SNF resident Dorothy Schley cuts the ribbon at the recent opening ceremony of the renovated facility.

Residents who choose one of the newly renovated private rooms will still have plenty of opportunity for socialization. With the choice of communal meals, as well as daily group activities and individualized care, residents experience a home-like environment. In addition to creating more private rooms, the SNF also upgraded security measures to ensure residents’ safety.

DCMC’s Skilled Nursing Facility has consistently achieved an overall five-star rating from the Centers for Medicare and Medicaid Services (CMS) for their facility, staff and quality of care, placing it in the top 10% of long term care facilities in the nation. “In addition to our dedicated and caring staff, our SNF is distinguished by the fact that we are physically connected to the hospital and North Shore Medical Clinic,” says Sinitz. “This gives our residents unparalleled access to care.”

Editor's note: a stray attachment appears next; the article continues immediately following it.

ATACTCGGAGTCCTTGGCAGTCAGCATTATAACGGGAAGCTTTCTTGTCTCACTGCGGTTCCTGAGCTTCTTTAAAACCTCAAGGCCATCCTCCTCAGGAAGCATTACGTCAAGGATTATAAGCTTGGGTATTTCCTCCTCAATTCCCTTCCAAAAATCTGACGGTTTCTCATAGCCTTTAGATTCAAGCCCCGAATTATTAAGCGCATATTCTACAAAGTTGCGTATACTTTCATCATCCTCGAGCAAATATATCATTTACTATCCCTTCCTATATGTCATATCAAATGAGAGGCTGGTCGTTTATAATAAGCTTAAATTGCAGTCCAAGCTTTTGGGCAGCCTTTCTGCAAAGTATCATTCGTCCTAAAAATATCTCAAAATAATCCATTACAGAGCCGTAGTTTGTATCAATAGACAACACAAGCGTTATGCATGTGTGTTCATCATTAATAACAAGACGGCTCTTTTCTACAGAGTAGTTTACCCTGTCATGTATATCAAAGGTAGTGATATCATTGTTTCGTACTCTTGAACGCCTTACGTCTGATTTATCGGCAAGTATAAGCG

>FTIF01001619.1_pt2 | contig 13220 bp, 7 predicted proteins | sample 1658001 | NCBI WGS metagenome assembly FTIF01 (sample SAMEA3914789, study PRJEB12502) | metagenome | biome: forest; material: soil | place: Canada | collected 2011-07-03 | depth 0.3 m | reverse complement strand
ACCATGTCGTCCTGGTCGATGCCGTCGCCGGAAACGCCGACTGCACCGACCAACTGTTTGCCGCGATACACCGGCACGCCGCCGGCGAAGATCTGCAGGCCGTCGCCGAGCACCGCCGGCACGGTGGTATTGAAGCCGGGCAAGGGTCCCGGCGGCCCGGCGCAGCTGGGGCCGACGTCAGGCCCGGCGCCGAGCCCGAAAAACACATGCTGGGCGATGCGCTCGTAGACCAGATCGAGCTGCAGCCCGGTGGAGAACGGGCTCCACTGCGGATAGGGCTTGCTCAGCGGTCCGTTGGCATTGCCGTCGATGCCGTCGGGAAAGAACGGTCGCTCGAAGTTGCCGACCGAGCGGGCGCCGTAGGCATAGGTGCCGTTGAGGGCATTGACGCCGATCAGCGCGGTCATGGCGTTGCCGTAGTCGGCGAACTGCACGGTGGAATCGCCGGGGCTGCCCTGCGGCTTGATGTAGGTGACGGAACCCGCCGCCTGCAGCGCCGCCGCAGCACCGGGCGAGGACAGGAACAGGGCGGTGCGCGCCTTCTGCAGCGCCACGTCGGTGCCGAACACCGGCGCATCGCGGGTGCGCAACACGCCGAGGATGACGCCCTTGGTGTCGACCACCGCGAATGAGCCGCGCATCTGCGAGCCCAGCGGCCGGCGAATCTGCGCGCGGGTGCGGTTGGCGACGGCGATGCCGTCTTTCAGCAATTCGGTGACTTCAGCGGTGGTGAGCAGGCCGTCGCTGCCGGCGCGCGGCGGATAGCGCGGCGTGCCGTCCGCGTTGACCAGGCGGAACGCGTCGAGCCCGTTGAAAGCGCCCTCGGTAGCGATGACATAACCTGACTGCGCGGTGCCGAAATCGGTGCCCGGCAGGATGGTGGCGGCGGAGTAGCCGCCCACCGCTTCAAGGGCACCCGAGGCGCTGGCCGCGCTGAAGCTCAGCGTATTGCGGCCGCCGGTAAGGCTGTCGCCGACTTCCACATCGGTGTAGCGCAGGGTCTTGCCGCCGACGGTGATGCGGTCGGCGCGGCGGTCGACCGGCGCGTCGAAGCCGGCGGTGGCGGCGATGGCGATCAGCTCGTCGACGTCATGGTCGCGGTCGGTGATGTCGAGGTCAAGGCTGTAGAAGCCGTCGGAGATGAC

Newly renovated rooms are spacious, comfortable and private.

Newly renovated rooms are spacious, comfortable and private.

To learn more about the Skilled Nursing Facility at DCMC, call (920) 746-3663.


M.IN.D. Workshop Supports Those Coping with Memory Issues

You can do something about memory issues. Door County Medical Center presents Memory In Development (M.IN.D), a free workshop for people coping with an early dementia-related diagnosis or mild memory concerns. This six week, research-driven exercise and caregiver support workshop empowers participants and caregivers through access to education, strategies, and sPicture1upport in a socially enriching atmosphere.